# Comparison of Several Methods of Chromatographic Baseline Removal with a New Approach Based on Quantile Regression

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## Abstract

The article is intended to introduce and discuss a new quantile regression method for baseline detrending of chromatographic signals. It is compared with current methods based on polynomial fitting, spline fitting, LOESS, and Whittaker smoother, each with thresholding and reweighting approach. For curve flexibility selection in existing algorithms, a new method based on skewness of the residuals is successfully applied. The computational efficiency of all approaches is also discussed. The newly introduced methods could be preferred to visible better performance and short computational time. The other algorithms behave in comparable way, and polynomial regression can be here preferred due to short computational time.

## Keywords

Baseline drift Background drift Splines LOESS Quantile regression Quantile smoothing Whittaker smoother## Introduction

The background drift is one of the important issues in chemometric data processing of chromatograms in “signal-like” manner. Such drift can significantly affect the performance of chemometric algorithms, similar to (or together with) a noise. While the denoising of chemometric signals is a well established topic in the literature, only several reports on the baseline problem exists. Moreover, the articles regarding baseline are spread in specialized journals, not only chromatographic ones, as the baseline estimation methods are universal and not restricted to particular (chromatographic, spectral etc.) signals. In addition, no comparative study of proposed methods in chromatographic context was performed, and no “holistic view” of the problem is published till now.

The literature can be traced back to late 1970s, when Pearson reported the first often cited baseline estimation method [1]. It is based on distinguishing of the data points to baseline points and peak points. The algorithm runs iteratively and checks which points lie in a specific interval related to the standard deviation of them. The process is repeated until convergence is reached; next the smooth curve is fitted to baseline points only. Although the algorithm is very computationally efficient (which was a critical requirement in these years), it requires choosing of two parameters (denoted *u* and *v*), convergence criterion, and finally a type of smooth curve fitted to estimated baseline points. As the wrong selection of these parameters can lead to unacceptable results, several manual experiments need to be performed and the analyst can still be unsure if the signals are very complex.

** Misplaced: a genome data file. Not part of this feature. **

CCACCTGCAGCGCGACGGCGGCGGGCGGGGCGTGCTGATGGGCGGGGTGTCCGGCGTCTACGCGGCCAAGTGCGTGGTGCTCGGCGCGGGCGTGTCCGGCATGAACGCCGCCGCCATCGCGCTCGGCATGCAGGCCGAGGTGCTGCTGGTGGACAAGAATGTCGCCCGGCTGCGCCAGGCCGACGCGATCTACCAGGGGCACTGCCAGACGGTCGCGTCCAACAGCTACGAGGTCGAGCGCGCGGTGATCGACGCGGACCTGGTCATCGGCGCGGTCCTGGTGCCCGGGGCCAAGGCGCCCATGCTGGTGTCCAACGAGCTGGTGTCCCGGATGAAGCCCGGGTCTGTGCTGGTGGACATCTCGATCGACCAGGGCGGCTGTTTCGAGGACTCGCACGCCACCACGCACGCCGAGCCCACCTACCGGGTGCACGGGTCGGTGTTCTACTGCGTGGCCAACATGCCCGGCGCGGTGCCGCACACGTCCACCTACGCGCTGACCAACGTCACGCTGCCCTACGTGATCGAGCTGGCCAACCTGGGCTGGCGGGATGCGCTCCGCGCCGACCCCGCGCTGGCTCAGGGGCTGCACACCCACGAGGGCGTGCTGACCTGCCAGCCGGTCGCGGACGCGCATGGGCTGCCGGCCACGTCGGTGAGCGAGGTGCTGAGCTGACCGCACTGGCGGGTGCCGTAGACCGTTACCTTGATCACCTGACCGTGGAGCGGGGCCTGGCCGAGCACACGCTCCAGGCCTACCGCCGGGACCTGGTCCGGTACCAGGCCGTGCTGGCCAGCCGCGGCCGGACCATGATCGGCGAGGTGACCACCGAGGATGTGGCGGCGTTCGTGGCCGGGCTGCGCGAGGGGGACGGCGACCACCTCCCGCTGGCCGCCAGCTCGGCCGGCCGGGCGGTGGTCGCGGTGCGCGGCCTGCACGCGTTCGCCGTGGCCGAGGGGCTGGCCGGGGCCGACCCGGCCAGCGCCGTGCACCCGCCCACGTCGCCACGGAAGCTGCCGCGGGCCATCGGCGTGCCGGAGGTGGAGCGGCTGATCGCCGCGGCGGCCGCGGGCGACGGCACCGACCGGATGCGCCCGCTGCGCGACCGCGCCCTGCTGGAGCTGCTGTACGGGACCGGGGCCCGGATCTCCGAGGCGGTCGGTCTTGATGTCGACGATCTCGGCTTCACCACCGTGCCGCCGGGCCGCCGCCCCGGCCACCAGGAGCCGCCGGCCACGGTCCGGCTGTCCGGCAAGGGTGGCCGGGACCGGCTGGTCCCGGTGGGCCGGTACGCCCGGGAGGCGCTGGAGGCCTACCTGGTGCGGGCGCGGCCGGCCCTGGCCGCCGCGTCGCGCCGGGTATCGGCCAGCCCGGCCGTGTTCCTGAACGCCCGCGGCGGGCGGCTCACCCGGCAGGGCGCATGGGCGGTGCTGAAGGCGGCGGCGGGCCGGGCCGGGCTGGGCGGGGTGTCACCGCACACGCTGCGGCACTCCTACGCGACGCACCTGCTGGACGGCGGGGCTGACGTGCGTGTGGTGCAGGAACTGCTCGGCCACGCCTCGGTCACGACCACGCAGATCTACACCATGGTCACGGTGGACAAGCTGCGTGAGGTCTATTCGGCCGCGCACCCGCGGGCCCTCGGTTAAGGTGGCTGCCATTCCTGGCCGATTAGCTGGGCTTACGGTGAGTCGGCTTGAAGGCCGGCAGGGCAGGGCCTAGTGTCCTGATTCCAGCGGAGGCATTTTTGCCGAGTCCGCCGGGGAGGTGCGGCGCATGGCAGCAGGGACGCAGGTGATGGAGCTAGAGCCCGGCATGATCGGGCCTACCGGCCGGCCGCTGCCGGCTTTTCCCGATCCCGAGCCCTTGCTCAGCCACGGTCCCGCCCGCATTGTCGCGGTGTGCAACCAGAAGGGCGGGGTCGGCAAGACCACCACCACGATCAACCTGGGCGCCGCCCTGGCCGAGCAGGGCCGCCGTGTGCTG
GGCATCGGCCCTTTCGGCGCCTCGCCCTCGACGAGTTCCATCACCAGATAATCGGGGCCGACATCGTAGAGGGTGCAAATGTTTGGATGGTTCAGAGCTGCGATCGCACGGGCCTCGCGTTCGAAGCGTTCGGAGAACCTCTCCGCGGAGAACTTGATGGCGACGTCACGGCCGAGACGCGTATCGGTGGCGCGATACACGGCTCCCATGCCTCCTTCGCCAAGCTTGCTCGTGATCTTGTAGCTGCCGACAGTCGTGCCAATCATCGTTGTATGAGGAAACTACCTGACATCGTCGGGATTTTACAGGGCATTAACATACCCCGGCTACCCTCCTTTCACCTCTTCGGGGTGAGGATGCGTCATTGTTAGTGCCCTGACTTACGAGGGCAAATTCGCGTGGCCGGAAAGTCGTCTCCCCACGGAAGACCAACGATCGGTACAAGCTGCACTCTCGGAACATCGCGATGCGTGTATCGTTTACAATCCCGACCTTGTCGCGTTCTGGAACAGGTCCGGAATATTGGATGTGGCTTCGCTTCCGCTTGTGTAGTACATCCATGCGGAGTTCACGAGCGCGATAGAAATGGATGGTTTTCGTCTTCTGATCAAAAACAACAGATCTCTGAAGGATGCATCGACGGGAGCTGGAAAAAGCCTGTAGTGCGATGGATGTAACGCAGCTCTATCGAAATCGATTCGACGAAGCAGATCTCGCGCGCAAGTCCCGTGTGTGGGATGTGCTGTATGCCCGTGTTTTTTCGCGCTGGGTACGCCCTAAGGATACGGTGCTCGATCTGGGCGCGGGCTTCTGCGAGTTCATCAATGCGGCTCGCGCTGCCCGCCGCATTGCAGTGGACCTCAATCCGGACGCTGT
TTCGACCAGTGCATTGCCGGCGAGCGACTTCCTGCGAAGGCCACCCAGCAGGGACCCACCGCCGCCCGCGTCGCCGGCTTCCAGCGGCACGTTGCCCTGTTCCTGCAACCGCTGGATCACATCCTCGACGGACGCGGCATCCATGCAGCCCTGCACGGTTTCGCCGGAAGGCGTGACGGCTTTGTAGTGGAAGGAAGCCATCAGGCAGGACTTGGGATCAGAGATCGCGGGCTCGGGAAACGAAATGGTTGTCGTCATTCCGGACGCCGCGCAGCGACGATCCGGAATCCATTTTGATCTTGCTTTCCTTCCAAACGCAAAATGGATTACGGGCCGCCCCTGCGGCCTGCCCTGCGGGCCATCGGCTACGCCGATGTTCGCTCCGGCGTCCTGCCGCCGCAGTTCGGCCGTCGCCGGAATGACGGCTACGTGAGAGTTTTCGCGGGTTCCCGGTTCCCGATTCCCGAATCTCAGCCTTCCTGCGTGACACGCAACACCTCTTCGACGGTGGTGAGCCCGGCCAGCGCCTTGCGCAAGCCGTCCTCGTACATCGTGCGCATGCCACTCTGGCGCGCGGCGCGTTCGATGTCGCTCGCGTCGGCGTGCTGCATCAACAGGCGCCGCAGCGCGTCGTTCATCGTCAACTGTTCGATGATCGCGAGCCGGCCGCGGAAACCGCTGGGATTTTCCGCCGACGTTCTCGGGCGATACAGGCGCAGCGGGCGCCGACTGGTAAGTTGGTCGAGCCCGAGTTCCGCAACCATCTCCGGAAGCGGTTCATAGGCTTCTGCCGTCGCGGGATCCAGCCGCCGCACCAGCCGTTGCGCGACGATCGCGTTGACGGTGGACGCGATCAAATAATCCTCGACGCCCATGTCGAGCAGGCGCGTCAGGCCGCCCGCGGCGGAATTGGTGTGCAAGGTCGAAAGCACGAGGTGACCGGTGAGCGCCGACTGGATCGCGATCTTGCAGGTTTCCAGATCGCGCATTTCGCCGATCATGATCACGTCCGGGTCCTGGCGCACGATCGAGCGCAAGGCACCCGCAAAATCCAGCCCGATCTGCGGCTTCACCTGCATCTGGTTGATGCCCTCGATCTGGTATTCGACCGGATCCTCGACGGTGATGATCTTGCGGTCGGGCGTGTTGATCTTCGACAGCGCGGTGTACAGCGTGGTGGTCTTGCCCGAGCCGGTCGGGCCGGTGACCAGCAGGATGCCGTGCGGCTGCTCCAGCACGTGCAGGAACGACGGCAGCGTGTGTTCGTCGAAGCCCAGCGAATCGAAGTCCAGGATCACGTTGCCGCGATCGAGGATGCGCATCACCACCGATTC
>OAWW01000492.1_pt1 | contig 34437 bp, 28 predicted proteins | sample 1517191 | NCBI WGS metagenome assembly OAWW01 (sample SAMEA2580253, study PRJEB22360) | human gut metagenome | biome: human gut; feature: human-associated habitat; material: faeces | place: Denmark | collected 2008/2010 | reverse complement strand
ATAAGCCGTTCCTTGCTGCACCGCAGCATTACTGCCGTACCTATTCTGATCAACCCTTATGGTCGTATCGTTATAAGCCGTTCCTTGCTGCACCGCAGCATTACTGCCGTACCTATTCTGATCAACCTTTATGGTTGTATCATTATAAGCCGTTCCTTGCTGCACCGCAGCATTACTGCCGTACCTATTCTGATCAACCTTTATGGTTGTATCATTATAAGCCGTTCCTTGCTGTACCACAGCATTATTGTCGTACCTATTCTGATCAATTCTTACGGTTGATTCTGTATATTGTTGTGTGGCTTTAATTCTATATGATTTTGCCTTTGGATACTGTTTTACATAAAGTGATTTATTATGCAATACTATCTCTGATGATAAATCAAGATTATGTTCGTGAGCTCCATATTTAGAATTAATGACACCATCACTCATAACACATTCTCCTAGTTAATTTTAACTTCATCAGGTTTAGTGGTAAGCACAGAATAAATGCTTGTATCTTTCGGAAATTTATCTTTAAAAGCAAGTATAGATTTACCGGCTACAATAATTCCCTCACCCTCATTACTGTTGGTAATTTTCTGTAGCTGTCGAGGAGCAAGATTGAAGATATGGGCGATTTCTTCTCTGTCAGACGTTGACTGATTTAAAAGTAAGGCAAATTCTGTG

About 10 years later, Dietrich et al. [2] proposed another modified method of baseline estimation. The signal is transformed into the second derivative, as its absolute value (power spectrum) is significantly higher than zero in peaks region. The method was successfully applied to NMR signals with fifth degree polynomial as the fitted curve. This method requires the optimization of the differentiation process (for example, width of Savitzky–Golay filter); moreover, it can be unstable when the peaks are broad.

Another approach was presented next by Moore and Jorgenson [3]. They recommend the use of a running median filter with a very broad window. Although this method is successful and simple, it can only be successfully applied to signals with narrow peaks separated by wide baseline segments. Broad peaks and peaks concentrated together lead to bad baseline estimation. The authors compared this method with the Butterworth and Chebyshev filters (applied twice to remove phase shifts), which perform very unpredictable in baseline filtering and their use should be avoided (there is no easy way to select cutoff frequency, and improper selection can result in distorted signal). The median approach was then extended by Friedrichs [4] to NMR spectra. Although good performance was achieved, this approach still cannot be used as universal baseline extractor, because it works only with narrow and well-separated peaks.